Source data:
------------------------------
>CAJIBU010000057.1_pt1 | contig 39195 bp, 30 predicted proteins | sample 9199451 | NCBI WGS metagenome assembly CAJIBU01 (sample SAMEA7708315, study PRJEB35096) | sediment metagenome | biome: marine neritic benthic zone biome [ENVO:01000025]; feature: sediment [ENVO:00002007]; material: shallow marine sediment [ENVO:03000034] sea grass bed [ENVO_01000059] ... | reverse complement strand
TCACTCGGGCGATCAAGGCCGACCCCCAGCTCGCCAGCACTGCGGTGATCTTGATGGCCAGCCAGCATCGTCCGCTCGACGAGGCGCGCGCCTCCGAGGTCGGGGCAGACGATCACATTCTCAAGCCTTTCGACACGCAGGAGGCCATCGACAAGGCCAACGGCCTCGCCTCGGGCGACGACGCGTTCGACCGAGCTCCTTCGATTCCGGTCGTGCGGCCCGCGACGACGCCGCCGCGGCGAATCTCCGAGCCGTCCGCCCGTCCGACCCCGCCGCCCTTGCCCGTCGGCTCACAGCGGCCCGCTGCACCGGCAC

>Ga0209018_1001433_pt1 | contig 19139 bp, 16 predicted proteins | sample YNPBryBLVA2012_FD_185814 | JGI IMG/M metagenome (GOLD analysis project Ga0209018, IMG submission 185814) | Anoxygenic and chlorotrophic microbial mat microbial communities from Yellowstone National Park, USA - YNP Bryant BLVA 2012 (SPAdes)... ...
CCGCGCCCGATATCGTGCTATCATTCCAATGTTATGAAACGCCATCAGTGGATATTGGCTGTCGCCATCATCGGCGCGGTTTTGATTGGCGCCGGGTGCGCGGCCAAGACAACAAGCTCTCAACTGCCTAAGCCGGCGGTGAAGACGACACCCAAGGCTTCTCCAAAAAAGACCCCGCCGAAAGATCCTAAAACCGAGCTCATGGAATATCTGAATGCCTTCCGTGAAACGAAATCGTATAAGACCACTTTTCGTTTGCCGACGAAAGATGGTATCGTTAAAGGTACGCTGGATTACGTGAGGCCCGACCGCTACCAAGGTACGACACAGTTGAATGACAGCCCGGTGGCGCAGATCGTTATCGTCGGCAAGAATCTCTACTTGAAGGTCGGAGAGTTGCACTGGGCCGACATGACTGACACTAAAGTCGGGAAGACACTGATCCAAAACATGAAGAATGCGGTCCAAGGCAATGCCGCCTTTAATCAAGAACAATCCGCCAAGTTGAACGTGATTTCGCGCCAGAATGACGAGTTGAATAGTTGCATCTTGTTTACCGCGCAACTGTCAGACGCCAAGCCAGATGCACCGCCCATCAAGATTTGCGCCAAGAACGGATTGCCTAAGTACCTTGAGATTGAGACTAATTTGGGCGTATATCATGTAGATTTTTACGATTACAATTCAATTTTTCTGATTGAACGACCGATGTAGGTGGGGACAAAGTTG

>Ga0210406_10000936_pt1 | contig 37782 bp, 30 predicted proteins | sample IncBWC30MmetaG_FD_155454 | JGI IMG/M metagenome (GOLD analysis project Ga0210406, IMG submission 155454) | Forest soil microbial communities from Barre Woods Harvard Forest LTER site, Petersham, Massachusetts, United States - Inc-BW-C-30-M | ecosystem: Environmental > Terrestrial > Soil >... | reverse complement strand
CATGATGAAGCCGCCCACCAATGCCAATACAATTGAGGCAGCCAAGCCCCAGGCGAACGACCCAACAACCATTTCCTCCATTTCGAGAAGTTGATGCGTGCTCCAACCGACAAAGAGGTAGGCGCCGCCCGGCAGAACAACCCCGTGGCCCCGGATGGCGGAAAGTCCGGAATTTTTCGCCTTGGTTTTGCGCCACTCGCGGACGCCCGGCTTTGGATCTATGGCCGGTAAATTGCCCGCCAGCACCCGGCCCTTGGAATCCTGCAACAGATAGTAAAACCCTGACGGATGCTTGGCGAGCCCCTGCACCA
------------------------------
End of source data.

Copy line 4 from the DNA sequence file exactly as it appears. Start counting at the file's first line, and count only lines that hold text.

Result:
CCGCGCCCGATATCGTGCTATCATTCCAATGTTATGAAACGCCATCAGTGGATATTGGCTGTCGCCATCATCGGCGCGGTTTTGATTGGCGCCGGGTGCGCGGCCAAGACAACAAGCTCTCAACTGCCTAAGCCGGCGGTGAAGACGACACCCAAGGCTTCTCCAAAAAAGACCCCGCCGAAAGATCCTAAAACCGAGCTCATGGAATATCTGAATGCCTTCCGTGAAACGAAATCGTATAAGACCACTTTTCGTTTGCCGACGAAAGATGGTATCGTTAAAGGTACGCTGGATTACGTGAGGCCCGACCGCTACCAAGGTACGACACAGTTGAATGACAGCCCGGTGGCGCAGATCGTTATCGTCGGCAAGAATCTCTACTTGAAGGTCGGAGAGTTGCACTGGGCCGACATGACTGACACTAAAGTCGGGAAGACACTGATCCAAAACATGAAGAATGCGGTCCAAGGCAATGCCGCCTTTAATCAAGAACAATCCGCCAAGTTGAACGTGATTTCGCGCCAGAATGACGAGTTGAATAGTTGCATCTTGTTTACCGCGCAACTGTCAGACGCCAAGCCAGATGCACCGCCCATCAAGATTTGCGCCAAGAACGGATTGCCTAAGTACCTTGAGATTGAGACTAATTTGGGCGTATATCATGTAGATTTTTACGATTACAATTCAATTTTTCTGATTGAACGACCGATGTAGGTGGGGACAAAGTTG